Teak and Holly Plywood

While there are many ways to use teak and holly plywood, marine applications are most common. This beautiful plywood is often used for boat interiors and cabinets, and so long as it is properly finished, marine grade teak and holly plywood can be used for boat decks and other exterior applications.

Characteristics of Teak and Holly Plywood

As its name implies, this plywood is made with both teak and holly wood for an attractive, contrasting look. Wider bands of teak are separated with narrow bands of holly or other white wood such as ramin or white maple. It’s important to note that even when holly isn’t the white wood species used to formulate these panels, they are still called “teak and holly” plywood.

Building with Teak and Holly

When building with this type of plywood, there are some things to be aware of. First and foremost, it is not waterproof, even though it contains teak. Prevent damage by sealing all edges and faces, particularly if the wood will be exposed to water on a regular basis, such as when used in exterior marine applications including decks, transoms, hatches, cabin soles and other visible components. It should never be used for exterior features situated below a boat’s waterline.

Varnish, teak, boat, rope
Varnished teak and boat rope, Mr. TinDC

Properly protecting teak and holly plywood from the elements will help prevent rot while preserving the material’s appearance. Four coats of clear, penetrating epoxy such as Smith’s must be applied to all edges, and two coats should be applied to each face. Follow up with a minimum of ten coats of exterior varnish on edges, at least six coats on the front face, and at least two coats on the reverse. Refinish as needed to prevent damage.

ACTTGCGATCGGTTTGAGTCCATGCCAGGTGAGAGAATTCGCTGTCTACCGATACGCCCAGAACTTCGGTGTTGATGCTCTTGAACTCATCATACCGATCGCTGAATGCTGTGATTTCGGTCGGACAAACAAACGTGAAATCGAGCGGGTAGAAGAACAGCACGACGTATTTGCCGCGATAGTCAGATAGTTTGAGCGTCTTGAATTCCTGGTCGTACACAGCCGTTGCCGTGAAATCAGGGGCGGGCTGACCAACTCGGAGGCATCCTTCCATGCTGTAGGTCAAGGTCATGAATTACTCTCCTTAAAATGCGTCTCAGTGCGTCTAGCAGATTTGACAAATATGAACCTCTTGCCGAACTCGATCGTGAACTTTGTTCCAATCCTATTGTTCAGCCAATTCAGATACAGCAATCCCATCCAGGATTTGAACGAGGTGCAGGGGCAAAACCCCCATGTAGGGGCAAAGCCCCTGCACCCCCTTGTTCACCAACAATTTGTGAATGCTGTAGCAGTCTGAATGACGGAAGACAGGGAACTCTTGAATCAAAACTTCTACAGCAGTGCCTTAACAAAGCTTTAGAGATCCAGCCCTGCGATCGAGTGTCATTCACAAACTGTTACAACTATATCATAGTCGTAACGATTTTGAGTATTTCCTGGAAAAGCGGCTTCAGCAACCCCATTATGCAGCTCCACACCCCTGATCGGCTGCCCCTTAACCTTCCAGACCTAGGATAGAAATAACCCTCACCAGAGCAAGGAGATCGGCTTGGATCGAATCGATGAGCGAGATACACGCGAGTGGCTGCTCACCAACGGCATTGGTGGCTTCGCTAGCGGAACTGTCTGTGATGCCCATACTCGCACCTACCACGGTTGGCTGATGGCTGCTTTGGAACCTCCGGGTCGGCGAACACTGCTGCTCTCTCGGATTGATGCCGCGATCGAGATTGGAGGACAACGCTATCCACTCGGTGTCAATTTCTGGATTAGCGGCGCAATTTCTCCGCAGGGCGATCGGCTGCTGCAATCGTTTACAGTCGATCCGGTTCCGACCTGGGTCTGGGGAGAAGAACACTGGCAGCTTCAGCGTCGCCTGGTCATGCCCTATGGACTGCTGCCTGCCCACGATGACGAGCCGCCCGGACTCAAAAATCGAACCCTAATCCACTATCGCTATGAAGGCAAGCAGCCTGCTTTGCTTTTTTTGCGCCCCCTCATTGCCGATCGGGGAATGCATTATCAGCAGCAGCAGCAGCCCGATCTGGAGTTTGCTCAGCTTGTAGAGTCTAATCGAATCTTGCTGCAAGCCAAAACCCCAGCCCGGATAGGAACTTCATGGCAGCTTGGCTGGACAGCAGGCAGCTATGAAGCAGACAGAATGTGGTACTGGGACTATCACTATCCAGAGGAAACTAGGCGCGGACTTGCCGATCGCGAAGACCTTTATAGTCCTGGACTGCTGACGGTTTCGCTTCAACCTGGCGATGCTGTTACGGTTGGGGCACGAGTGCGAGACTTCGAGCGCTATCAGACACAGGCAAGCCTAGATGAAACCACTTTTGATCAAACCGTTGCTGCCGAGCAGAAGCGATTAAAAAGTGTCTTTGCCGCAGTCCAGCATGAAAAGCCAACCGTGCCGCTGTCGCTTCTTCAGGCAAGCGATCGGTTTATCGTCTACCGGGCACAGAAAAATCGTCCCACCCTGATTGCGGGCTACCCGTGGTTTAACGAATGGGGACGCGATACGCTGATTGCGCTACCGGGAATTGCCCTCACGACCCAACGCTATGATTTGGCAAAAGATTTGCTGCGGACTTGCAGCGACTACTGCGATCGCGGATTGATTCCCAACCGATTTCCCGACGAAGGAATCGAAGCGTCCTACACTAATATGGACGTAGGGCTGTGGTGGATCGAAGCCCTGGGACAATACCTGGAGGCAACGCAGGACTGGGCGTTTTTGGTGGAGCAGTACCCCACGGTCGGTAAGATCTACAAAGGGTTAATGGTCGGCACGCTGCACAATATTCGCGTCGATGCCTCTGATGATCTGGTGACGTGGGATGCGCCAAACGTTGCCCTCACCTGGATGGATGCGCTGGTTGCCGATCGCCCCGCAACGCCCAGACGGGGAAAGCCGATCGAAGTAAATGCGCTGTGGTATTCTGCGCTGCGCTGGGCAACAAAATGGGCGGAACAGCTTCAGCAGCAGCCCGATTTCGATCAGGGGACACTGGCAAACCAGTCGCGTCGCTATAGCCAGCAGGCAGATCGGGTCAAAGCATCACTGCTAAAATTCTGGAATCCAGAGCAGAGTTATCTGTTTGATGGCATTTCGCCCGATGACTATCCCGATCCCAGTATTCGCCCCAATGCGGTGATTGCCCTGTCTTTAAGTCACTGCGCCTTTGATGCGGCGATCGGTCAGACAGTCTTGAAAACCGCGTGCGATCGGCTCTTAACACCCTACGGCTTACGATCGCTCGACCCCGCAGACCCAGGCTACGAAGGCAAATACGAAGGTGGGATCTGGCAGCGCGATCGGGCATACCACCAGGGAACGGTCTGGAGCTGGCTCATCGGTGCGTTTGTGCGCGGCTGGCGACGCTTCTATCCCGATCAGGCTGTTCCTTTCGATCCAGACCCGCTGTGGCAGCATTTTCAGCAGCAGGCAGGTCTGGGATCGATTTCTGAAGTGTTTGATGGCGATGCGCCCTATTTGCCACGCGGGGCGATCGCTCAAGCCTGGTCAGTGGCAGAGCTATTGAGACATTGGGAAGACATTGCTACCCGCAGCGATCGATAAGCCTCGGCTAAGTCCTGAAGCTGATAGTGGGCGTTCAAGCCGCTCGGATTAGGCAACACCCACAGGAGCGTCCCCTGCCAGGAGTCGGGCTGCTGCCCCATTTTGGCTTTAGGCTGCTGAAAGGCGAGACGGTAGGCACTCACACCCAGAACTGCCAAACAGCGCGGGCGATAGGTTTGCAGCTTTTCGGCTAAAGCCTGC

Professional Recommendations for Making the Most of Teak and Holly Plywood

High-quality teak and holly plywood normally has a tough, lightweight marine core formulated with phenolic glue. Face veneers of at least 1 mm thick are desirable, as they stand up to wear when properly varnished. This type of plywood comes in a variety of thicknesses starting with 3 mm 3-ply, as well as in a number of different panel sizes. As you might expect, some larger suppliers that specialize in marine construction materials are likely to offer quite a bit more to choose from. Teak and holly is more costly than most other types of plywood; expect to pay somewhere between $200 and $400 per sheet depending upon quality and other aspects. Synthetic deckings are available at a much lower price with ease of installation. You may find that some specialty hardwood suppliers are willing to offer discounts for large-quantity purchases.

Although you might be tempted to leave this product unfinished as it is quite beautiful in its natural state, reconsider unless there is no chance at all that the project you’re working on will ever be exposed to moisture. Proper sealing with epoxy and several coats of varnish is labor-intensive, and it’s true that all those coats take time to dry, but meticulous work will pay off by protecting your investment while vastly improving the look of your finished product.

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